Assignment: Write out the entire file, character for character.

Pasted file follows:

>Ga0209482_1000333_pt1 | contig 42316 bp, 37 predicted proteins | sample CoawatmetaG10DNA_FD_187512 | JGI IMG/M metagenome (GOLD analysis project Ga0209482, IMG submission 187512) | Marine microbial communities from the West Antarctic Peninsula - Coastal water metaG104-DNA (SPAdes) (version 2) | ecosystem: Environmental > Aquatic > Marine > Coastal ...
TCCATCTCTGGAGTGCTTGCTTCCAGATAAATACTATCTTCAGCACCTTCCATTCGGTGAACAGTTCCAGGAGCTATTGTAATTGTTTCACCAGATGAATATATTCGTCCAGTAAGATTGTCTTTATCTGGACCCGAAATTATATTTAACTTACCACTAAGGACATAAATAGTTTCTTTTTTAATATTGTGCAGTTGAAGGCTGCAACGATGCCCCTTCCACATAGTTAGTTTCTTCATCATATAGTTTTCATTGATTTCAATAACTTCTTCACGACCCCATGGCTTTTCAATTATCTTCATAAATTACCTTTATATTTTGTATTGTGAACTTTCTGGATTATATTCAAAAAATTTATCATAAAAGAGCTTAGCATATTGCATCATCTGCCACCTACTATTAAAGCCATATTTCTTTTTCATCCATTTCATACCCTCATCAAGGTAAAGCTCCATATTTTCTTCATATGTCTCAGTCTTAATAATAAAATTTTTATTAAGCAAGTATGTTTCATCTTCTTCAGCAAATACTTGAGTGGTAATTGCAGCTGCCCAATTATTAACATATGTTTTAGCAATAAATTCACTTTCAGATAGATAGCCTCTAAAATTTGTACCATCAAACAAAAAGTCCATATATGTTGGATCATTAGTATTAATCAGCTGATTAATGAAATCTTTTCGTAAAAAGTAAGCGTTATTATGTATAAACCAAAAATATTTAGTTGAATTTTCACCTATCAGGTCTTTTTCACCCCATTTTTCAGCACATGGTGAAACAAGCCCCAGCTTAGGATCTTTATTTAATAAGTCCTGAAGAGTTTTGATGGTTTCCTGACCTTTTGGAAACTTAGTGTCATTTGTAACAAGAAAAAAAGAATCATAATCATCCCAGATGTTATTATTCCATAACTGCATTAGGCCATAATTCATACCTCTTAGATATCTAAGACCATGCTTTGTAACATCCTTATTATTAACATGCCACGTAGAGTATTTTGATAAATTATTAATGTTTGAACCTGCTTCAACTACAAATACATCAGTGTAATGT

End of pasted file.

>Ga0209482_1000333_pt1 | contig 42316 bp, 37 predicted proteins | sample CoawatmetaG10DNA_FD_187512 | JGI IMG/M metagenome (GOLD analysis project Ga0209482, IMG submission 187512) | Marine microbial communities from the West Antarctic Peninsula - Coastal water metaG104-DNA (SPAdes) (version 2) | ecosystem: Environmental > Aquatic > Marine > Coastal ...
TCCATCTCTGGAGTGCTTGCTTCCAGATAAATACTATCTTCAGCACCTTCCATTCGGTGAACAGTTCCAGGAGCTATTGTAATTGTTTCACCAGATGAATATATTCGTCCAGTAAGATTGTCTTTATCTGGACCCGAAATTATATTTAACTTACCACTAAGGACATAAATAGTTTCTTTTTTAATATTGTGCAGTTGAAGGCTGCAACGATGCCCCTTCCACATAGTTAGTTTCTTCATCATATAGTTTTCATTGATTTCAATAACTTCTTCACGACCCCATGGCTTTTCAATTATCTTCATAAATTACCTTTATATTTTGTATTGTGAACTTTCTGGATTATATTCAAAAAATTTATCATAAAAGAGCTTAGCATATTGCATCATCTGCCACCTACTATTAAAGCCATATTTCTTTTTCATCCATTTCATACCCTCATCAAGGTAAAGCTCCATATTTTCTTCATATGTCTCAGTCTTAATAATAAAATTTTTATTAAGCAAGTATGTTTCATCTTCTTCAGCAAATACTTGAGTGGTAATTGCAGCTGCCCAATTATTAACATATGTTTTAGCAATAAATTCACTTTCAGATAGATAGCCTCTAAAATTTGTACCATCAAACAAAAAGTCCATATATGTTGGATCATTAGTATTAATCAGCTGATTAATGAAATCTTTTCGTAAAAAGTAAGCGTTATTATGTATAAACCAAAAATATTTAGTTGAATTTTCACCTATCAGGTCTTTTTCACCCCATTTTTCAGCACATGGTGAAACAAGCCCCAGCTTAGGATCTTTATTTAATAAGTCCTGAAGAGTTTTGATGGTTTCCTGACCTTTTGGAAACTTAGTGTCATTTGTAACAAGAAAAAAAGAATCATAATCATCCCAGATGTTATTATTCCATAACTGCATTAGGCCATAATTCATACCTCTTAGATATCTAAGACCATGCTTTGTAACATCCTTATTATTAACATGCCACGTAGAGTATTTTGATAAATTATTAATGTTTGAACCTGCTTCAACTACAAATACATCAGTGTAATGT